Scientists May Have Found The Cure For Baldness!
Scientists May Have Found The Cure For Baldness!
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Scientists May Have Found The Cure For Baldness!

Look, it’s not the end of the world to go bald. In fact, research has already shown that women find men lacking in the hair department to be sexy. But in case you find yourself longing for a head of long locks, don’t worry – scientists may have found a way to reverse balding.

We’re sure that famous bald celebrities like The Rock, Jason Statham, and Bruce Willis wouldn’t have a single problem with the ladies should they ever pop back up on the market. However, most men don’t choose to sport the bald look but more so because they have to. Well good news for all of us out there who are starting to see our hairlines recede: there may be another option.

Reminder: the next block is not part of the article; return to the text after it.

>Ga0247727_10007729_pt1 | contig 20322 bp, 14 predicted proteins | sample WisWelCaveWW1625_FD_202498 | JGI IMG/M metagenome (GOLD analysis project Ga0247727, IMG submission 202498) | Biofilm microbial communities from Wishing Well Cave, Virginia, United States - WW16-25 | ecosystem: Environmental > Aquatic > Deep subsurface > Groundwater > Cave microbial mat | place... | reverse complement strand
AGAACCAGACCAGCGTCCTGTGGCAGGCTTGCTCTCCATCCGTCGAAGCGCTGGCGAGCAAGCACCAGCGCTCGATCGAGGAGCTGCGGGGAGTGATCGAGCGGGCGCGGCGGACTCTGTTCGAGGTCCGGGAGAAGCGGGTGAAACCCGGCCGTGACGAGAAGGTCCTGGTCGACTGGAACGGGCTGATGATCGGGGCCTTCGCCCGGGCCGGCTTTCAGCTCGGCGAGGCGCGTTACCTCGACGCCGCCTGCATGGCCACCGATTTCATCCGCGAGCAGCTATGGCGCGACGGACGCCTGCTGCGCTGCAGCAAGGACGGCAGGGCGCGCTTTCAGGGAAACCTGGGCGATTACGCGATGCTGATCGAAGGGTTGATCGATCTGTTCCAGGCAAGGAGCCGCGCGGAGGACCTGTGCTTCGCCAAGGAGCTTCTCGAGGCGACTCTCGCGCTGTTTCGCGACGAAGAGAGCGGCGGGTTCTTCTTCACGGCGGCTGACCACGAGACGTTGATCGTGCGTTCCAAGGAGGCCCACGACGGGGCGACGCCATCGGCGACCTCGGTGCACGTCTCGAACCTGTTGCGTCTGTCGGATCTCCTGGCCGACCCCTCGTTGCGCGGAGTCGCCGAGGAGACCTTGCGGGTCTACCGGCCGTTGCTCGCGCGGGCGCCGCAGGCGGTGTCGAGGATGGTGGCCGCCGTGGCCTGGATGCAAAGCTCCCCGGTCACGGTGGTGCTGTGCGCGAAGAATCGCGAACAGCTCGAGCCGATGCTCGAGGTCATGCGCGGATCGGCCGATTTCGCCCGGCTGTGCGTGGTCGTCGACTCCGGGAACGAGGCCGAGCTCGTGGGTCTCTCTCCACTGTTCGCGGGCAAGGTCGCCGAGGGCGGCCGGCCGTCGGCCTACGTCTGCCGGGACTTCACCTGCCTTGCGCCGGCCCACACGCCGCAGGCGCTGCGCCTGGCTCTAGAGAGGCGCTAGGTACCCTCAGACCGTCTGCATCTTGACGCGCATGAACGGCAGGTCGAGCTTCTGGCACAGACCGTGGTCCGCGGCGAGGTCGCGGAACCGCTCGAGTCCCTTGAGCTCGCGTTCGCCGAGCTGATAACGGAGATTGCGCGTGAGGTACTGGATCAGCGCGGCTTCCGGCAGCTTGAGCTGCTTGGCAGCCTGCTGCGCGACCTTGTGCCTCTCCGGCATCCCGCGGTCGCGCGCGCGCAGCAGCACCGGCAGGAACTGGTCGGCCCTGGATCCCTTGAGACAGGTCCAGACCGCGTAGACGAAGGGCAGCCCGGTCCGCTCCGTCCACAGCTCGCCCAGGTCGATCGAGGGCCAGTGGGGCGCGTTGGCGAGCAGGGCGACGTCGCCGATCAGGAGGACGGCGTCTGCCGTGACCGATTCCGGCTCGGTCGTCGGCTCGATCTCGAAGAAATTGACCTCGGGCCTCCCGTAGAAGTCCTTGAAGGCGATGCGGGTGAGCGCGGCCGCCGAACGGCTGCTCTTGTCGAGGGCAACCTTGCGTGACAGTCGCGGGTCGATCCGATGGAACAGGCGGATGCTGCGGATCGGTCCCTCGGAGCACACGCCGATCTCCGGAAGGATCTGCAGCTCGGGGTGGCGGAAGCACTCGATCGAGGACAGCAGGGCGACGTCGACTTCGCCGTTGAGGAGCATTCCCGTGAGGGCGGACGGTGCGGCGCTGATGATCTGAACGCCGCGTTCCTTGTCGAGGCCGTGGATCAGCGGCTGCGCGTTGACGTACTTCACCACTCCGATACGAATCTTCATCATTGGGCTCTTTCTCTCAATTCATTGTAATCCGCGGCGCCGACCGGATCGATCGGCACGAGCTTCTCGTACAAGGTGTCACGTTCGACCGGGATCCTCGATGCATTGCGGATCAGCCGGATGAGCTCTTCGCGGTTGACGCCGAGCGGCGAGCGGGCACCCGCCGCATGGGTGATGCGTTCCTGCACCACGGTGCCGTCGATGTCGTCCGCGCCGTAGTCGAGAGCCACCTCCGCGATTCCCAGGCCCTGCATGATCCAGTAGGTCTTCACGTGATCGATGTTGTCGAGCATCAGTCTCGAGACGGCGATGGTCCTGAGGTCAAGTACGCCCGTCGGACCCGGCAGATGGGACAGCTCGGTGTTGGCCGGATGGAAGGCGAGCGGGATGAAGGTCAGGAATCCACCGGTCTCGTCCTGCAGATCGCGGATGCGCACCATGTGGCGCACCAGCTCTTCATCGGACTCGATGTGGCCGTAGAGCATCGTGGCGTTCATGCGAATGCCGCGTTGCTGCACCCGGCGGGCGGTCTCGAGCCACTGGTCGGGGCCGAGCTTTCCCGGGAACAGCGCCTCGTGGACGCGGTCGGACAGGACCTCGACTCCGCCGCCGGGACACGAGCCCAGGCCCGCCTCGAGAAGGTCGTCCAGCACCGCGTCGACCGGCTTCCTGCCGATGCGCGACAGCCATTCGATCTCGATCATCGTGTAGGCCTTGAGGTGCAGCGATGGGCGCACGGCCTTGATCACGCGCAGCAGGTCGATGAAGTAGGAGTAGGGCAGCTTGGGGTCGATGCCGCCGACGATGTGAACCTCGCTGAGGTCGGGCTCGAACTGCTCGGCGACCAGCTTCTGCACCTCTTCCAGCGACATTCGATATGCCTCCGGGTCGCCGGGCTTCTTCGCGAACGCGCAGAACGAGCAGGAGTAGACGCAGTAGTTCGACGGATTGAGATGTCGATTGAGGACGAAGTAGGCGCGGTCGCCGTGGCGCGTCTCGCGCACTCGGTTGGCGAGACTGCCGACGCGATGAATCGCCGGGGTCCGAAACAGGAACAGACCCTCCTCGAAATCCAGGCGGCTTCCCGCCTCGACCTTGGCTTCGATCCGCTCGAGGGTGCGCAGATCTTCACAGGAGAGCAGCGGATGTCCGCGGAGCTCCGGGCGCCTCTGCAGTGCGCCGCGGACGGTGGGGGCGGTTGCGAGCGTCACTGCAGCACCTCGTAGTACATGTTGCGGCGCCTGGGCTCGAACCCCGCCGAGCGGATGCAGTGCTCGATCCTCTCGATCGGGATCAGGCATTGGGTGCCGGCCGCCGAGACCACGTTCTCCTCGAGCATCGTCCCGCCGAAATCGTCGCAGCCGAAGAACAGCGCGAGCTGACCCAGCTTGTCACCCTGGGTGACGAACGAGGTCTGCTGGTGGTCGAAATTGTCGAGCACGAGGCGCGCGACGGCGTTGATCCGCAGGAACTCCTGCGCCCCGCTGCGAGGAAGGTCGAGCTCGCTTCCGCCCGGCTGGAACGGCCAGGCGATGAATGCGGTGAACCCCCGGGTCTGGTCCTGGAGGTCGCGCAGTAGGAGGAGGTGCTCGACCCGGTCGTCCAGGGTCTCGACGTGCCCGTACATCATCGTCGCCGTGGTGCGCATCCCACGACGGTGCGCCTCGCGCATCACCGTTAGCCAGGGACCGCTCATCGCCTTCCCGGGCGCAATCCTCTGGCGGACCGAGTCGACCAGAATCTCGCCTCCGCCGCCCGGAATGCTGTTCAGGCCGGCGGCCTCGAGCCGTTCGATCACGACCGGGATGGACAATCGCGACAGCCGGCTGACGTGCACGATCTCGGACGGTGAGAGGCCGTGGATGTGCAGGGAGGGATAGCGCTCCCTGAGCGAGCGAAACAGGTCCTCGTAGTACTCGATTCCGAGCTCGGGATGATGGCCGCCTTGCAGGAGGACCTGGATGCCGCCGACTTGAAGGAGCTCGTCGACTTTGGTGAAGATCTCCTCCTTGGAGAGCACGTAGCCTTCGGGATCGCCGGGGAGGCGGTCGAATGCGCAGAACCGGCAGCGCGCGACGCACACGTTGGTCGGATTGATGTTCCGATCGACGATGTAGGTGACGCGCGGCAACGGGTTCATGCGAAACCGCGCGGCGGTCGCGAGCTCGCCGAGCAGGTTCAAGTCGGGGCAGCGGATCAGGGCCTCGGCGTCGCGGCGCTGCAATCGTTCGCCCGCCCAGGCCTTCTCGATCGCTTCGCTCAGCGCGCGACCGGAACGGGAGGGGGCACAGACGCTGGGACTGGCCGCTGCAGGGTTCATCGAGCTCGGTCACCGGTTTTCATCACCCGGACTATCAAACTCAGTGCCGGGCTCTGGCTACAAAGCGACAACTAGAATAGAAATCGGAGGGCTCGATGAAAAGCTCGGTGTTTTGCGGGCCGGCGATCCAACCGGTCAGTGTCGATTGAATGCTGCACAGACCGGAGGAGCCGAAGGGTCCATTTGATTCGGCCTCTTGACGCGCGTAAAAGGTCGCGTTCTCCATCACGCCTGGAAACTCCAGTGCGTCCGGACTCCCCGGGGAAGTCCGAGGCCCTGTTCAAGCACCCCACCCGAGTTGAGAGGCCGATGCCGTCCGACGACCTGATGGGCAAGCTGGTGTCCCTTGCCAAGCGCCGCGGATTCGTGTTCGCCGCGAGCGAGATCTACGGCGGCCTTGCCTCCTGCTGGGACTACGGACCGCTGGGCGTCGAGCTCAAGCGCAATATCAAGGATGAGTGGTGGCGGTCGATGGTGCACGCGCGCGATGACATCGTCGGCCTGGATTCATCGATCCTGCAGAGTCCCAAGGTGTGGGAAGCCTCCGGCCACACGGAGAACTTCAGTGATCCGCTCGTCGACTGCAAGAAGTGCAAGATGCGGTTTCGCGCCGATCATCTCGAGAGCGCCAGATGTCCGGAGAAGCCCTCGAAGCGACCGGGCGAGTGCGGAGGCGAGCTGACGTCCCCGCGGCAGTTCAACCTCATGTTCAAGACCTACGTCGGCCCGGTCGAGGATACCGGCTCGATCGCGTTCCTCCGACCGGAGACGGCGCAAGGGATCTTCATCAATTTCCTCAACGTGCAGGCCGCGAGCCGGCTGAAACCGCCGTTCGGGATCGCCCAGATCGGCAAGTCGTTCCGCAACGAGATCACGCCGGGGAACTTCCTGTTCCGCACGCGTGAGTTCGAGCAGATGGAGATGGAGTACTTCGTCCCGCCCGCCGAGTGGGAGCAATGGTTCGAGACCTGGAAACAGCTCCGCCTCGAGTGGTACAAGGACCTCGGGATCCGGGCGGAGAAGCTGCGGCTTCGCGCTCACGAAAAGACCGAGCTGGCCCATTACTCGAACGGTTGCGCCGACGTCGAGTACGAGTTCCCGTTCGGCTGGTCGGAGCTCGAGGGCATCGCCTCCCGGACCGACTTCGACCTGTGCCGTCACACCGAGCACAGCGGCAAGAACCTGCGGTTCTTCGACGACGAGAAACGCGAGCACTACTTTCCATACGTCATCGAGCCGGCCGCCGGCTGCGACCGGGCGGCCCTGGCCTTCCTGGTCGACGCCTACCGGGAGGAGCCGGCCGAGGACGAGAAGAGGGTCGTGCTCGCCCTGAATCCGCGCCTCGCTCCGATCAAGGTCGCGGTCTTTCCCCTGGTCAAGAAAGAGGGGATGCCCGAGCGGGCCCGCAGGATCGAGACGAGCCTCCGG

Researchers at Indiana University in America have published a study in the journal Cell Reports stating that they have been able to grow hair on mice. Through stem cell therapy, researchers like Professor Karl Koehler were able to successfully induce hair follicle growth.

The initial experiment was performed with the goal of creating miniature replicas of the inner ear, also known as an “organoid”. Using stem cells harvested from mice, this experimented generated an unexpected by-product: skin cells.

They then induced the growth of hair follicles from these skin cells and there you have it – hair. Before this breakthrough, scientists have largely been unsuccessful in producing both layers of skin – epidermis and dermis – with this degree of authenticity.

While, of course, one huge benefit to come from this is the fact that we no longer have to worry about our hair thinning or getting bald spots, there are several other implications that come from the breakthrough.

“It could be potentially a superior model for testing drugs - or looking at things like the development of skin cancers - within an environment that's more representative of the in vivo microenvironment”, stated Koehler. “And it would allow us to limit the number of animals we use for research.”

By Erin Doe
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